New York-based tech startup OthersideAI has raised USD 2.6m in seed funding, according to a November 12, 2020 company blog post.
OthersideAI is among the earliest commercial products to use GPT-3, currently the world’s largest language model, as reported by Slator back in July. More powerful than its predecessor, GPT-3 accepts text input and then predicts the words that come next based on 175 billion parameters (GPT-2 used 1.5 billion).
What OthersideAI does is to “take bulleted shorthand […] and turn it into thoughtful, comprehensive email responses,” which reflect the emailer’s personal style, the founders wrote in their blog. The tool is currently in closed beta as a Chrome Extension.
Contrary to earlier reports that it was “built entirely on GPT-3,” OthersideAI is actually built on a three-part system. CEO Matt Shumer told Slator, “Using GPT-3 would lead to extremely inconsistent results, and a product that wouldn’t be very beneficial. We’ve had to build a lot on top of it to make it work well. We have a three layered system, of which GPT-3 is one part. The other parts of the system help GPT-3 better understand what to write, and clean up the output after GPT-3 creates it.”
Shumer launched OthersideAI in 2020 along with Miles Feldstein (President) and Jason Kuperberg (Co-founder). The three met through a campus entrepreneurship program at Syracuse University.
About how they attracted such early interest from investors, Shumer said, “We pretty quickly raised USD 415,000, but we didn’t intend on raising much more. After we got the product in the hands of a few users, the reviews were amazing. At that point, a number of larger firms reached out to discuss financing a larger seed round. We spent a bit of time deciding whether or not to raise a larger round; but, ultimately, we decided that it made sense as it would accelerate our plans.”
Washington-based Madrona Venture Group led the seed round with Active Capital, Hustle Fund, Chapter One, and AI and SaaS angel investors also participating. OthersideAI will use the funds to support more users and continue expanding the team, the same blog post said.
When asked why they homed in on email as their very first use case, Shumer replied: “Email has a huge market, yet it is highly complex. So it is very difficult to build a product that works well, giving us a lot of potential for differentiation and defensibility. More than that though, upwards of 500 billion hours are wasted on email every single year, and we believe that if we can cut that down, even by a bit, this technology will do more good for the world than most other technologies can.”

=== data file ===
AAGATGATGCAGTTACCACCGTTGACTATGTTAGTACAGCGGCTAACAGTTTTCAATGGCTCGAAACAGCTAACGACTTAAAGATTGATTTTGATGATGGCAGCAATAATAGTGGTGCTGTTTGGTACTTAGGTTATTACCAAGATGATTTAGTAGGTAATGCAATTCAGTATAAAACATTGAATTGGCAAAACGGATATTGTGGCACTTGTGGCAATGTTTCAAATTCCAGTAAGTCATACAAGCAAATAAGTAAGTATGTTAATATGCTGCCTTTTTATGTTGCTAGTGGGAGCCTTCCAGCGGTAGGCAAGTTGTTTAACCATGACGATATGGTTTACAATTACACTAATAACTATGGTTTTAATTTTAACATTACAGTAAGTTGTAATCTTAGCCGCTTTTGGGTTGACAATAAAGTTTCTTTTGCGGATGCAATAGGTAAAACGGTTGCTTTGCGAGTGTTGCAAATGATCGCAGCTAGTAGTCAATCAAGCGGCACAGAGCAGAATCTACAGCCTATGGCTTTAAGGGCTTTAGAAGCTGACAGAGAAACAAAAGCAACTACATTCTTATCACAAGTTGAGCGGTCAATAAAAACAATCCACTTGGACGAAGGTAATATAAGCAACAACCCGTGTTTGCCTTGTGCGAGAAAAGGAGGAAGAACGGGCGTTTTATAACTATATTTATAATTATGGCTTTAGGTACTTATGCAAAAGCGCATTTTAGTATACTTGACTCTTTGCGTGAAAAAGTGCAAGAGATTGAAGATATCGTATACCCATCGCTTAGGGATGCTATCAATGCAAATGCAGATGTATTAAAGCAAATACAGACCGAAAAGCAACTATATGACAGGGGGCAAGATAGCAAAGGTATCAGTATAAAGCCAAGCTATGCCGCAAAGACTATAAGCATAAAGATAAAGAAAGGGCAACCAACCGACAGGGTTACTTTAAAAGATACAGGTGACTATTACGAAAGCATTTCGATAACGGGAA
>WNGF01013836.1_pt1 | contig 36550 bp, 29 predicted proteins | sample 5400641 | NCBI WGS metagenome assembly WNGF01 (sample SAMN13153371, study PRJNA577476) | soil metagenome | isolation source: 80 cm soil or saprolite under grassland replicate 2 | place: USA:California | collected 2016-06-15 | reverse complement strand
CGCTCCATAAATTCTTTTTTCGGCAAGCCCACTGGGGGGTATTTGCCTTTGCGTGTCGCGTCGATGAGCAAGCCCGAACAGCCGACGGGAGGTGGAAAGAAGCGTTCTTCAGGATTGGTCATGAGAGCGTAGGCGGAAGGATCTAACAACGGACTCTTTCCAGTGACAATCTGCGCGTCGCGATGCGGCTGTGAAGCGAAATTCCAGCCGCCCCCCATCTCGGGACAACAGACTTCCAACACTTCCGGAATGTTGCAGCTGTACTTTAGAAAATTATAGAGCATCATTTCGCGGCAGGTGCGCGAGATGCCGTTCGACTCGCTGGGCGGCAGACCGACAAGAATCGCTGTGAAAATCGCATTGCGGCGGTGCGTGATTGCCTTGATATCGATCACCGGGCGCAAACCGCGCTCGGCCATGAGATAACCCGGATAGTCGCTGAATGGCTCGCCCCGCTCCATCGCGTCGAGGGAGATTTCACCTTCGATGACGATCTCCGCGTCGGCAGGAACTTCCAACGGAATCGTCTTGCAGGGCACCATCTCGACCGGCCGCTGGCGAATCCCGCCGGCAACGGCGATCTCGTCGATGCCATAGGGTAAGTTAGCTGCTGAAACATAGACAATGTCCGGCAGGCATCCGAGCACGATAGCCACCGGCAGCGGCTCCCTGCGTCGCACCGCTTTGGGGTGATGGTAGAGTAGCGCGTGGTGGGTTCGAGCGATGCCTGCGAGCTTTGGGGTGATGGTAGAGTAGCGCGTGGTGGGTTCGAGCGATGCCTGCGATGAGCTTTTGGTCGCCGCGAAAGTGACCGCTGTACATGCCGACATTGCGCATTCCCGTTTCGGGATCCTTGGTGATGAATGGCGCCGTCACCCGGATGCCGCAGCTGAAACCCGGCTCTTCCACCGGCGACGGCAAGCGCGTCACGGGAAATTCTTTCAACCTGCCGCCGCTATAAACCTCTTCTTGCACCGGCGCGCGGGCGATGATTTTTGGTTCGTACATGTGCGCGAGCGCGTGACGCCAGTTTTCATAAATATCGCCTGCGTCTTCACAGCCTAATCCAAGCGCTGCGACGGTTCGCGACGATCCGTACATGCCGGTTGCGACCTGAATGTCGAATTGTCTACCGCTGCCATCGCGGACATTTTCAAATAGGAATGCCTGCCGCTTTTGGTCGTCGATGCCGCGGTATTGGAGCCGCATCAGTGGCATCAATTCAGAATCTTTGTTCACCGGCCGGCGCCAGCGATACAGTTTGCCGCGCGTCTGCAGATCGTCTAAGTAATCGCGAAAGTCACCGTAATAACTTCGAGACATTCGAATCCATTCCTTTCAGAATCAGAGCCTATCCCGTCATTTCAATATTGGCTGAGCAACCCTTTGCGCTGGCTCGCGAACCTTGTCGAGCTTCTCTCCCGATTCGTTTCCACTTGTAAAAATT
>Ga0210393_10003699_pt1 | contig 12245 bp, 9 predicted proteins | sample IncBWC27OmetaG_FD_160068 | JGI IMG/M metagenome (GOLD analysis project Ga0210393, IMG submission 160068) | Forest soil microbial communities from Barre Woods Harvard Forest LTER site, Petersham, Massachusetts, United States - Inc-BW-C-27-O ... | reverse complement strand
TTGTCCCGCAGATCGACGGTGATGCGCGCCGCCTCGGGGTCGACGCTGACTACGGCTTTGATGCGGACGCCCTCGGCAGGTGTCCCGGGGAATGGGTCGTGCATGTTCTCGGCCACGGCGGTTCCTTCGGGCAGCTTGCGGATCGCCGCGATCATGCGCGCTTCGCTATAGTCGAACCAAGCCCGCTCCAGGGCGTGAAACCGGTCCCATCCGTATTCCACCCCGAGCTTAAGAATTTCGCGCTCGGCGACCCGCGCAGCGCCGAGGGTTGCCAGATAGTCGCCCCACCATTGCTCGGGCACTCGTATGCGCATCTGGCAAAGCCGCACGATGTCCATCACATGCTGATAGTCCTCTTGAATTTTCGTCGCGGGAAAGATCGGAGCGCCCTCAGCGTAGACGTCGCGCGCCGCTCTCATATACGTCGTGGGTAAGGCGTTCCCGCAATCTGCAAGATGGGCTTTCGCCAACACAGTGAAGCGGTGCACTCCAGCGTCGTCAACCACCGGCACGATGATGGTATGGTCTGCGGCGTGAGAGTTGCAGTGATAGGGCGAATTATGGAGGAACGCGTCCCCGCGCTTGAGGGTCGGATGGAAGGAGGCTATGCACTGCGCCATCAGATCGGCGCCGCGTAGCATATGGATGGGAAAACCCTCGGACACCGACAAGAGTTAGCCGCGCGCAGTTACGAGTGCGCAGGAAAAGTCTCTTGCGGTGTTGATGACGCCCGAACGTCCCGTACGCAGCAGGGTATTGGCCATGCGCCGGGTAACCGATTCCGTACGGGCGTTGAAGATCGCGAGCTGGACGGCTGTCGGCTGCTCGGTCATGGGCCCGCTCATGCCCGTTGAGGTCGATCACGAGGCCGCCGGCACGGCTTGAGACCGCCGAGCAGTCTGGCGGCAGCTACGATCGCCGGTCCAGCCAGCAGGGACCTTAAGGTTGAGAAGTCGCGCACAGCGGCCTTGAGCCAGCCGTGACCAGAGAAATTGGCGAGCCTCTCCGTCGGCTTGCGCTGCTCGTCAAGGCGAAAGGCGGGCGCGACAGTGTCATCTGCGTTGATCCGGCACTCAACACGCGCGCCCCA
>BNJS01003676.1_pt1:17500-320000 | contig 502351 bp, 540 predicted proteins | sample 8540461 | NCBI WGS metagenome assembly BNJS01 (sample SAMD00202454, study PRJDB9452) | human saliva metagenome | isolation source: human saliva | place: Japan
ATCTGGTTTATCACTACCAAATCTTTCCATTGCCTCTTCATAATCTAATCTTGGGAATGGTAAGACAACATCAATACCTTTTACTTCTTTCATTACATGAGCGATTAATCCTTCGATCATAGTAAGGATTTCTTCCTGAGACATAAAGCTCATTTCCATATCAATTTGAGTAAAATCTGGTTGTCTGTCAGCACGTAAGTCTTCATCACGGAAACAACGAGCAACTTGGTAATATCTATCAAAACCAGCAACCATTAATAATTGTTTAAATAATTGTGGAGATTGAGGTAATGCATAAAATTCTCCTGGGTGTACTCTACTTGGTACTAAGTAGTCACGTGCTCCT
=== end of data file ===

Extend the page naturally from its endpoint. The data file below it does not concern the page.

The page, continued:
Beyond email, this type of technology has potential as a productivity hack for anyone creating significant amounts of text copy; including, of course, translators.
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Asked if they considered translation as a use case, Shumer said OthersideAI “already supports translation […] for nearly any language. You can write in English bullet points and get a Spanish email, or vice versa.”
While this particular function would not seem useful to professional translators on its own (Why bullet point something in the source language and rely on MT to translate it into the target?), OthersideAI’s ability to turn bulleted outlines into more comprehensive text opens up interesting possibilities in terms of general language composition.
Imagine a use case for a new style of interactive translation. Instead of (just) post-editing machine translation (PEMT / MTPE), input a translation in bullets and the system returns a nicely-put-together piece of content. With such a system, the translator can handily steer translation toward a preferred structure, leaving the job of typing to the machine.
For now, Shumer said, their primary focus will be on “improving the system, and adding more layers to help it write better, more personalized emails.” More broadly, the launching of OthersideAI highlights that all the hype around GPT-3 may not have been misplaced.